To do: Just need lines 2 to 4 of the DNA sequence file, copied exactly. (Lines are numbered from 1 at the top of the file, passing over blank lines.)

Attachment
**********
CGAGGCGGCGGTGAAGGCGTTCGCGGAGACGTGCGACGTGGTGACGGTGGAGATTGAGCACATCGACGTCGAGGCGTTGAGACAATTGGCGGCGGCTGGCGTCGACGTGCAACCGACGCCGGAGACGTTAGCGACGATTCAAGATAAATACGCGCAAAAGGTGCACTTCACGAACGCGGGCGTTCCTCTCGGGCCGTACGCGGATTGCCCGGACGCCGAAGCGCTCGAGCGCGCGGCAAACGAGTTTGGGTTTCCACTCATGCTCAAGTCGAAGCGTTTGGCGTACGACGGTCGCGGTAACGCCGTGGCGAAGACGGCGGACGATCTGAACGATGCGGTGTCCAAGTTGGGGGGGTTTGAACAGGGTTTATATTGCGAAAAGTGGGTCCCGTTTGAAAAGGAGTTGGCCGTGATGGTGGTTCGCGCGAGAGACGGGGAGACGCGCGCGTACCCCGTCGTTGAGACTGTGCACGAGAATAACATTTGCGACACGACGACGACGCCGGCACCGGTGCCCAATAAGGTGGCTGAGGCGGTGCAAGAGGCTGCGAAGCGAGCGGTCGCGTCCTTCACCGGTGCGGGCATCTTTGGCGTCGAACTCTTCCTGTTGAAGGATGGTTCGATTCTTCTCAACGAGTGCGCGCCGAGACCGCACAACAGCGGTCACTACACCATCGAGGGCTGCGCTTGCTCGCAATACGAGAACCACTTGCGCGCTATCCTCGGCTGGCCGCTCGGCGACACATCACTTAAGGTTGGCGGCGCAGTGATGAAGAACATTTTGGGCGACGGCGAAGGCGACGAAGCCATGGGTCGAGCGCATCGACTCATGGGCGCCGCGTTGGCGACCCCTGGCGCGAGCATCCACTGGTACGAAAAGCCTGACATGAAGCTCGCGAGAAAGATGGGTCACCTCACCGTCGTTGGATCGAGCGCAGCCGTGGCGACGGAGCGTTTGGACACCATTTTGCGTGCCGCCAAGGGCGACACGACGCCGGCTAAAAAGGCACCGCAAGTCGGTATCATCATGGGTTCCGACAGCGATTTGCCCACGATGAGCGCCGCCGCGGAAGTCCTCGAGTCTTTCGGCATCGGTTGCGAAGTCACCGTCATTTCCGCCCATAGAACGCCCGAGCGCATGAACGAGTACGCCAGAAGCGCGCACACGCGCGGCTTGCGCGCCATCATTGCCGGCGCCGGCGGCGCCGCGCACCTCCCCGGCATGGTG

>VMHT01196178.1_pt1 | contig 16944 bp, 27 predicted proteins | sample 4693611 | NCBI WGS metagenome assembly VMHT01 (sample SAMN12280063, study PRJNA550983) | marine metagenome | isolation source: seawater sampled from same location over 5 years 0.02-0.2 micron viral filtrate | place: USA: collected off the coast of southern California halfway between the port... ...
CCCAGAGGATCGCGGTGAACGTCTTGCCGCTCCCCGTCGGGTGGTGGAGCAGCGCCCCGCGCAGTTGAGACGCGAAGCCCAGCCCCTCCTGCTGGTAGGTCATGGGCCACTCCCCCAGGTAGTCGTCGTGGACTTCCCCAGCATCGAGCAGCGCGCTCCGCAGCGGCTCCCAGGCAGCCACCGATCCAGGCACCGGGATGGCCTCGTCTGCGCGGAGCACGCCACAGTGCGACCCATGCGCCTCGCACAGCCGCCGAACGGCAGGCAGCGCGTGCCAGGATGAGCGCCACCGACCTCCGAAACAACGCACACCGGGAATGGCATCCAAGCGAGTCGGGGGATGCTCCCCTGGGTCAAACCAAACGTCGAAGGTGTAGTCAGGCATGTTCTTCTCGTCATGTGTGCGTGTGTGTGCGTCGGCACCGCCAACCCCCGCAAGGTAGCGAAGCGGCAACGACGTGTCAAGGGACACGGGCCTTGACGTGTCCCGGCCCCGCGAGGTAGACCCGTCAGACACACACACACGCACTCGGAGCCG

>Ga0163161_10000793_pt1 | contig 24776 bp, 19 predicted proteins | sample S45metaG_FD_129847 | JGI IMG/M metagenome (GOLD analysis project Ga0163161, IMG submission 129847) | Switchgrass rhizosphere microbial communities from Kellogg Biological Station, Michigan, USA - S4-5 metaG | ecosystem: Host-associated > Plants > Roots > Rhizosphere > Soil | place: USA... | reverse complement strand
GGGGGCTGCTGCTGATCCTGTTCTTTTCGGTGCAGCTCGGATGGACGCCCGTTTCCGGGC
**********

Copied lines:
>VMHT01196178.1_pt1 | contig 16944 bp, 27 predicted proteins | sample 4693611 | NCBI WGS metagenome assembly VMHT01 (sample SAMN12280063, study PRJNA550983) | marine metagenome | isolation source: seawater sampled from same location over 5 years 0.02-0.2 micron viral filtrate | place: USA: collected off the coast of southern California halfway between the port... ...
CCCAGAGGATCGCGGTGAACGTCTTGCCGCTCCCCGTCGGGTGGTGGAGCAGCGCCCCGCGCAGTTGAGACGCGAAGCCCAGCCCCTCCTGCTGGTAGGTCATGGGCCACTCCCCCAGGTAGTCGTCGTGGACTTCCCCAGCATCGAGCAGCGCGCTCCGCAGCGGCTCCCAGGCAGCCACCGATCCAGGCACCGGGATGGCCTCGTCTGCGCGGAGCACGCCACAGTGCGACCCATGCGCCTCGCACAGCCGCCGAACGGCAGGCAGCGCGTGCCAGGATGAGCGCCACCGACCTCCGAAACAACGCACACCGGGAATGGCATCCAAGCGAGTCGGGGGATGCTCCCCTGGGTCAAACCAAACGTCGAAGGTGTAGTCAGGCATGTTCTTCTCGTCATGTGTGCGTGTGTGTGCGTCGGCACCGCCAACCCCCGCAAGGTAGCGAAGCGGCAACGACGTGTCAAGGGACACGGGCCTTGACGTGTCCCGGCCCCGCGAGGTAGACCCGTCAGACACACACACACGCACTCGGAGCCG

>Ga0163161_10000793_pt1 | contig 24776 bp, 19 predicted proteins | sample S45metaG_FD_129847 | JGI IMG/M metagenome (GOLD analysis project Ga0163161, IMG submission 129847) | Switchgrass rhizosphere microbial communities from Kellogg Biological Station, Michigan, USA - S4-5 metaG | ecosystem: Host-associated > Plants > Roots > Rhizosphere > Soil | place: USA... | reverse complement strand